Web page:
An important part of the body’s defense system is inflammation. When an injury or illness attacks the body, inflammation makes a barrier against infection and helps get rid of infection that has already started.
In some cases, the system that causes inflammation can be too active and do more harm than good. Chronic inflammation in people can be caused by things like autoimmune diseases, exposure to toxins, and acute inflammation that is not treated. Research is starting to show that horses also go through these same steps.
Signs that a horse has long-term inflammation
These things could be signs of chronic inflammation:
Equine Metabolic Syndrome (EMS)
Pituitary Pars Intermedia Dysfunction or Cushing’s Syndrome (PPID)
Why horses have long-term inflammation
Chronic inflammation in horses seems to be most often caused by obesity, just like it is in people. Insulin problems, which can lead to EMS and PPID, are made worse by being overweight. In turn, these conditions cause even more inflammation and can lead to bouts of laminitis.
Some breeds, like ponies and draft horses, seem to be more likely to get fat and get sick from it.
Other things, like autoimmunity and exposure to toxins, are much less common and not as well studied or understood in horses.
How vets figure out if a horse has long-term inflammation
Your vet can start looking for signs of chronic inflammation in your horse by giving it a physical exam once a year and taking its blood regularly. They will look for signs of EMS and PPID and look at your horse’s body condition score (BCS).
If your vet thinks you might have EMS or PPID, they can do more blood tests, such as an ACTH stimulation test or an Oral Sugar test.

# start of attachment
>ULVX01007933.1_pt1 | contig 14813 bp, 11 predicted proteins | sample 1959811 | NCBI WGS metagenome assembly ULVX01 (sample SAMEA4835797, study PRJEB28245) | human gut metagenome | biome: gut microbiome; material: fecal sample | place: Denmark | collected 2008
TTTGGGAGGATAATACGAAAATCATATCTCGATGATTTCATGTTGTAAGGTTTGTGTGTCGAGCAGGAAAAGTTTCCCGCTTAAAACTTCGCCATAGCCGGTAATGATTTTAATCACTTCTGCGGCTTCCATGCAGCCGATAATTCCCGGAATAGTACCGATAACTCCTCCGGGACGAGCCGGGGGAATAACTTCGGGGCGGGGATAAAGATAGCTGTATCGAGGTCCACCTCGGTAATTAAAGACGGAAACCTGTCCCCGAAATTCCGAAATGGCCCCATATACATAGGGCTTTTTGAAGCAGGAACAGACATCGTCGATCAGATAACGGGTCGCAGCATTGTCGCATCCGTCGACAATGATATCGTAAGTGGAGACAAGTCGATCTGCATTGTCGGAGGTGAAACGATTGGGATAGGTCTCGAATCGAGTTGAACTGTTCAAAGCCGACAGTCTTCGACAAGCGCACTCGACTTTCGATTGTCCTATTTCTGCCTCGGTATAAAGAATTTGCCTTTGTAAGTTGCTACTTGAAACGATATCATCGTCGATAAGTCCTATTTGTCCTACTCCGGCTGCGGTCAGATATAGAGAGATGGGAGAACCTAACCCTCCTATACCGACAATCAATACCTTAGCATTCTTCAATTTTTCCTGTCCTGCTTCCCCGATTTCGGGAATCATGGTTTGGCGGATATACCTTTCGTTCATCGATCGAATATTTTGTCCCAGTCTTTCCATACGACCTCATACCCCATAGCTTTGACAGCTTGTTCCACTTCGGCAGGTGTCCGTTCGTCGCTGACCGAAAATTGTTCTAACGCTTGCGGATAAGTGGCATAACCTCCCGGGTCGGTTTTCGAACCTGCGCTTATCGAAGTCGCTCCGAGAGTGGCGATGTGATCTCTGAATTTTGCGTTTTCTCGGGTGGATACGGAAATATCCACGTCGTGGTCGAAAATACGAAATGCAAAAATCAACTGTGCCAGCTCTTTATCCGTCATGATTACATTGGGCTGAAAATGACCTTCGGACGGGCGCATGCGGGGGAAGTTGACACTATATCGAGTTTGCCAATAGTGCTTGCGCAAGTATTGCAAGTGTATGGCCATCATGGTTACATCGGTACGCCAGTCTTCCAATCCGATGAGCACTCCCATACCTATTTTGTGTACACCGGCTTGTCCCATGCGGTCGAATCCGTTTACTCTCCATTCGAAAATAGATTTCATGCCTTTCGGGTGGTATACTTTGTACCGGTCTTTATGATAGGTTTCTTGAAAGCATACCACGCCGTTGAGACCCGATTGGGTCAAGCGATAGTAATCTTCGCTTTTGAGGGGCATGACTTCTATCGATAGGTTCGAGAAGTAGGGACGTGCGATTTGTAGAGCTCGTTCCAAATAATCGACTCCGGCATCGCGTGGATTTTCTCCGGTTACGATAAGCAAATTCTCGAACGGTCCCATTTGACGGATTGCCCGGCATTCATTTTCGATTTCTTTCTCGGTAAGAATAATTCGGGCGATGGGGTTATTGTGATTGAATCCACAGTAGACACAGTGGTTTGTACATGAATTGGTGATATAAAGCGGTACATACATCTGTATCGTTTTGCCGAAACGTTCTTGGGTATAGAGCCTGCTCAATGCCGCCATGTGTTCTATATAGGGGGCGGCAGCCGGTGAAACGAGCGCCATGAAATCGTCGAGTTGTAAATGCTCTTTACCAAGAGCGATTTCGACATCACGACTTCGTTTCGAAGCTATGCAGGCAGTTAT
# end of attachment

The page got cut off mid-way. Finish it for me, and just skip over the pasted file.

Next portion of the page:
If your horse is starting to show signs of laminitis, a vet can do a lameness exam and radiographs to find out what’s wrong.
How to Treat Horses with Chronic Inflammation
Since obesity seems to be one of the main causes of chronic inflammation in horses, one of the most common treatments is to change the horse’s diet and exercise routine.
Once EMS or PPID has been found, it may be helpful to try other treatments. Prascend is often given to people with PPID. Horses with EMS may benefit from Thyro-L, low-sugar diets, and other supplements.
Anti-inflammatory drugs like Bute (phenylbutazone), Banamine (flunixin meglumine), and Equioxx (firocoxib) can help reduce inflammation in the body. These drugs are especially helpful for horses with laminitis and osteoarthritis. Support can also come from using the right shoes and taking care of the hooves.
How horses get better from and deal with long-term inflammation
Even though the best way to treat chronic inflammation is to stop it from happening in the first place, if chronic inflammation has led to a secondary disease, it’s important to take medications and eat the way your veterinarian tells you to.
How to Keep Horses from Getting Chronic Inflammation
Diet and exercise are two of the most important ways to help stop chronic inflammation.
FAQs about Chronic Inflammation in Horses
How long does it take for inflammation that doesn’t go away to heal?
Since chronic inflammation and all of its causes are not fully understood, it is hard to say if it will heal or how long it will take. Each case is different. The best way to deal with it is to try not to let it happen in the first place.
What should horses eat to keep their bodies from hurting?
Diets that are low in sugar and help you lose weight are the main parts of an anti-inflammatory diet.